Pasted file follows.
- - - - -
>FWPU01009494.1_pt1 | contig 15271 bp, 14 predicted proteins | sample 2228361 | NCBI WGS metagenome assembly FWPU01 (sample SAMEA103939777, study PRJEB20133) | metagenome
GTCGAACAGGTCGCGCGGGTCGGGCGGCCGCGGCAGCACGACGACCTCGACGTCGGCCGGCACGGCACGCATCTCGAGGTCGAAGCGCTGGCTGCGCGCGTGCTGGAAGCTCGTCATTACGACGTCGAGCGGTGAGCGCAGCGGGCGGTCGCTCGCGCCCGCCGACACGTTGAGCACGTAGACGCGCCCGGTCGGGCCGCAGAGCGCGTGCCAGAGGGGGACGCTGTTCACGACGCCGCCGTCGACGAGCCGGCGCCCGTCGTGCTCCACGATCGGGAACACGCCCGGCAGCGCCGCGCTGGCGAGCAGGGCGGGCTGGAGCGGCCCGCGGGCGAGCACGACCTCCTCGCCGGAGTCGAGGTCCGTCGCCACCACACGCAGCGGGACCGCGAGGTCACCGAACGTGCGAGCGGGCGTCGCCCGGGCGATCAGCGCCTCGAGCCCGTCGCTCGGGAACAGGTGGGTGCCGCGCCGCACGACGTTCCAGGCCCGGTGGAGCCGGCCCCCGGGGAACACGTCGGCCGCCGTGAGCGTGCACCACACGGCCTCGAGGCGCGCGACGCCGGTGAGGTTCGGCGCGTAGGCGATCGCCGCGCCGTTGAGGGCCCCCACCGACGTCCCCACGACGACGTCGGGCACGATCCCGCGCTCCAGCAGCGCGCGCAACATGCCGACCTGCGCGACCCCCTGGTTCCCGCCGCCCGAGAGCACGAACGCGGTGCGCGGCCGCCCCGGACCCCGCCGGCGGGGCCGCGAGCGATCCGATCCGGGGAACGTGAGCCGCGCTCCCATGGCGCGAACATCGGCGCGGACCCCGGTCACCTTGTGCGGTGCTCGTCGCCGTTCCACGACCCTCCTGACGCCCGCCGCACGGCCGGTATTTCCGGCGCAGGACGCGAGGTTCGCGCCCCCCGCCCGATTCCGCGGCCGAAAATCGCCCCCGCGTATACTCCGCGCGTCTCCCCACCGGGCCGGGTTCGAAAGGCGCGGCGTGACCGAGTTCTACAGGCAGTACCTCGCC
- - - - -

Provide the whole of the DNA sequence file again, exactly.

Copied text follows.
>FWPU01009494.1_pt1 | contig 15271 bp, 14 predicted proteins | sample 2228361 | NCBI WGS metagenome assembly FWPU01 (sample SAMEA103939777, study PRJEB20133) | metagenome
GTCGAACAGGTCGCGCGGGTCGGGCGGCCGCGGCAGCACGACGACCTCGACGTCGGCCGGCACGGCACGCATCTCGAGGTCGAAGCGCTGGCTGCGCGCGTGCTGGAAGCTCGTCATTACGACGTCGAGCGGTGAGCGCAGCGGGCGGTCGCTCGCGCCCGCCGACACGTTGAGCACGTAGACGCGCCCGGTCGGGCCGCAGAGCGCGTGCCAGAGGGGGACGCTGTTCACGACGCCGCCGTCGACGAGCCGGCGCCCGTCGTGCTCCACGATCGGGAACACGCCCGGCAGCGCCGCGCTGGCGAGCAGGGCGGGCTGGAGCGGCCCGCGGGCGAGCACGACCTCCTCGCCGGAGTCGAGGTCCGTCGCCACCACACGCAGCGGGACCGCGAGGTCACCGAACGTGCGAGCGGGCGTCGCCCGGGCGATCAGCGCCTCGAGCCCGTCGCTCGGGAACAGGTGGGTGCCGCGCCGCACGACGTTCCAGGCCCGGTGGAGCCGGCCCCCGGGGAACACGTCGGCCGCCGTGAGCGTGCACCACACGGCCTCGAGGCGCGCGACGCCGGTGAGGTTCGGCGCGTAGGCGATCGCCGCGCCGTTGAGGGCCCCCACCGACGTCCCCACGACGACGTCGGGCACGATCCCGCGCTCCAGCAGCGCGCGCAACATGCCGACCTGCGCGACCCCCTGGTTCCCGCCGCCCGAGAGCACGAACGCGGTGCGCGGCCGCCCCGGACCCCGCCGGCGGGGCCGCGAGCGATCCGATCCGGGGAACGTGAGCCGCGCTCCCATGGCGCGAACATCGGCGCGGACCCCGGTCACCTTGTGCGGTGCTCGTCGCCGTTCCACGACCCTCCTGACGCCCGCCGCACGGCCGGTATTTCCGGCGCAGGACGCGAGGTTCGCGCCCCCCGCCCGATTCCGCGGCCGAAAATCGCCCCCGCGTATACTCCGCGCGTCTCCCCACCGGGCCGGGTTCGAAAGGCGCGGCGTGACCGAGTTCTACAGGCAGTACCTCGCC